As has been widely anticipated, the City of Detroit failed to make scheduled interest payments on general obligation (G.O.) bonds deemed unsecured by the city’s emergency manager on Tuesday. As a result, these bonds are currently in default status.
This development will most likely lead to rating agency downgrades of the city’s unlimited tax general obligation debt (ULTGO) and its limited tax obligation (LTGO) debt. The rating on Detroit’s Pension Obligation Certificates was downgraded to D by Fitch Ratings after those obligations missed $39.7 million of debt service payments in June.
This latest default was the result of a decision by Detroit’s Emergency Manager Kevyn Orr to treat ULTGO and LTGO debt, along with the city’s post-employment benefit obligations to retirees, as a single class of unsecured debt in bankruptcy. Rating agencies—and some market participants—fear that this treatment of municipal debt could undermine basic expectations of creditors during a debt workout.
The five Oppenheimer Rochester national municipal bond funds and Oppenheimer Rochester Michigan Municipal Fund all own Detroit G.O.s, and 100% of these bonds are insured by a variety of municipal bond insurers, including AGMC and FGIC. We fully expect that all insurers will fulfill their policy obligations to bondholders.
The Rochester funds also own Detroit Water and Sewer bonds. The city has more than $5 billion in these types of bonds outstanding, and Mr. Orr has already established a plan by which these bonds will be paid. Additionally, most of the Water and Sewer bonds owned by the funds are insured and not expected to experience any interruption in debt service payments.
All bond ratings referenced are supplied by a Nationally Recognized Statistical Rating Organization (which include such credit ratings agencies as Standard & Poor’s, Moody’s Investors Service and Fitch Ratings) and imply a level of financial strength relative to other similarly rated investments. Methodologies vary among these agencies, and the ratings used represent the agencies’ opinions as to the credit quality of issues that each agency rates. These ratings are neither endorsed by nor verified by OppenheimerFunds. Further information about each agency’s approach is summarized in the appendix to our funds’ Statements of Additional Information appendix to our funds’ Statements of Additional Information.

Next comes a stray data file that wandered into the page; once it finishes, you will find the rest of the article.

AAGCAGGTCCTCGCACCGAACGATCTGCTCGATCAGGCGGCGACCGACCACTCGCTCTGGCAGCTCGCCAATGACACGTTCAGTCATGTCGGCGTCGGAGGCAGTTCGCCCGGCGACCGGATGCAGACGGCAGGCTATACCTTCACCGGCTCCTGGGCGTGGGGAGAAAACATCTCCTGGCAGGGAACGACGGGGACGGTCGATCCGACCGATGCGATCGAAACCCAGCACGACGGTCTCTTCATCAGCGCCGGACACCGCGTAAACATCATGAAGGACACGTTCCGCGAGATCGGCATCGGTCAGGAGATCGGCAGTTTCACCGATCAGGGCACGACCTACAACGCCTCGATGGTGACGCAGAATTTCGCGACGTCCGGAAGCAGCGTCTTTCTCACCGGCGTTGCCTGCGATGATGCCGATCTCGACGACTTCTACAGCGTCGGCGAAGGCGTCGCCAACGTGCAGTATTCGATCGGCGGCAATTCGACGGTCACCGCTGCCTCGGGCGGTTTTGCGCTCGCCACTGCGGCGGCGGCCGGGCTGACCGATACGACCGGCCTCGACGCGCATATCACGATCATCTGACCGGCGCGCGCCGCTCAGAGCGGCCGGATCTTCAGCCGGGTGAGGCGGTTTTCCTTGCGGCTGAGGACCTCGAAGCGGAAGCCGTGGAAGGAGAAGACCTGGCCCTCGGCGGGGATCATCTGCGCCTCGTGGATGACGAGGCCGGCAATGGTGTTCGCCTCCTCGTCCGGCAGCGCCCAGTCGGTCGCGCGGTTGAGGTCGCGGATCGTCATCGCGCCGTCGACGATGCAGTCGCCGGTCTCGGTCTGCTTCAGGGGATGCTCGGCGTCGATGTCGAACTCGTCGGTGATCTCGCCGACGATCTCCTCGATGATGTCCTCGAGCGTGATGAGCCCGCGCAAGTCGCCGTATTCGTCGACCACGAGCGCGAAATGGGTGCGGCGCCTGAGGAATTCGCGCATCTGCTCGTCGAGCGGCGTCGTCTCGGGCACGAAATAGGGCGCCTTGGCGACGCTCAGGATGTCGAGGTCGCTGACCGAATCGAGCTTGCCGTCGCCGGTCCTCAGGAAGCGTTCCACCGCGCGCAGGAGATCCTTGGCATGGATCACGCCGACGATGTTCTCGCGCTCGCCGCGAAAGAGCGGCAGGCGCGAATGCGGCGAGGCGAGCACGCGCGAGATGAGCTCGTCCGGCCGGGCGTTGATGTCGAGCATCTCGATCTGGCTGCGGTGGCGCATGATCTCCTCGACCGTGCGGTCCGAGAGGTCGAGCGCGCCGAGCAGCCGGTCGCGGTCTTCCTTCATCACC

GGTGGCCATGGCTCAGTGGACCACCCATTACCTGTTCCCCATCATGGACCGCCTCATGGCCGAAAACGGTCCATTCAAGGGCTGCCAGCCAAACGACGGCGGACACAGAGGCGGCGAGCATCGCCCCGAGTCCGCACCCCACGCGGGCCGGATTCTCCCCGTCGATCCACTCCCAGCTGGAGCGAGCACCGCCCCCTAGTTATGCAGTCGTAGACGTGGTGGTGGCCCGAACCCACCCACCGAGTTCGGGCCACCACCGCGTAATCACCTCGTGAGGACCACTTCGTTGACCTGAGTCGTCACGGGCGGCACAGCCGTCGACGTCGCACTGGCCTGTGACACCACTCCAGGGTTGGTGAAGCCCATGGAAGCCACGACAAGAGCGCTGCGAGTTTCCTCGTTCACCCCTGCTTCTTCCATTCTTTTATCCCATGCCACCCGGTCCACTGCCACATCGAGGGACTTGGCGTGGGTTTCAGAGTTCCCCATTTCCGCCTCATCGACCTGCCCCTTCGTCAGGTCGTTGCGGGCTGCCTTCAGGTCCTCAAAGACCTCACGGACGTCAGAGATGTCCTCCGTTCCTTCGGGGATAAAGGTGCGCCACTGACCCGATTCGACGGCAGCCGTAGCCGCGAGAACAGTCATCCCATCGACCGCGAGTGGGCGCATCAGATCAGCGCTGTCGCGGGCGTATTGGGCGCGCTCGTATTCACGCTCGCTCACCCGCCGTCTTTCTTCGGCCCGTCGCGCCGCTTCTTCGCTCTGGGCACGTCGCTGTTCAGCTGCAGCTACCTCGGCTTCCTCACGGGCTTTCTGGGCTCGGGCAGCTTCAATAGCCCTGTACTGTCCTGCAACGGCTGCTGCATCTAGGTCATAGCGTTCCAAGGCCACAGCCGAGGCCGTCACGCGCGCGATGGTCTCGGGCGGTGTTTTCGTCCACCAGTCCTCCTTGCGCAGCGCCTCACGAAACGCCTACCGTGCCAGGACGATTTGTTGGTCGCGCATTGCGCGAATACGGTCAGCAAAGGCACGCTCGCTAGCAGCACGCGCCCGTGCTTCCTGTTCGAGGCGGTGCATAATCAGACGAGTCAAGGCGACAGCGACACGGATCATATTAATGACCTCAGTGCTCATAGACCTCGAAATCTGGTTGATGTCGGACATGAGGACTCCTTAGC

Fixed-income investing entails credit and interest rate risks (when interest rates rise, bond/fund prices generally fall). A portion of a municipal bond fund’s distributions may be subject to tax and may increase taxes for investors subject to federal alternative minimum tax; however, income distributions from Rochester’s two AMT-free funds will not increase an investor’s exposure to AMT. Capital gains distributions are taxable as capital gains.
Oppenheimer Rochester® municipal bond funds include below-investment-grade securities (“junk bonds”) that may be more at risk of default and subject to liquidity risk. Funds can maintain a relatively high portion of their portfolio holdings in particular segments of the municipal securities market, such as tobacco bonds or real-estate-related securities, that are prone to above-average price volatility. Funds may invest substantially in U.S. territories, commonwealths and possessions and could be exposed to their local economic and political conditions. State-specific muni bond funds may also invest in a limited number of issues within a single state, which can further increase volatility and exposure to regional developments. Fund holdings are subject to change.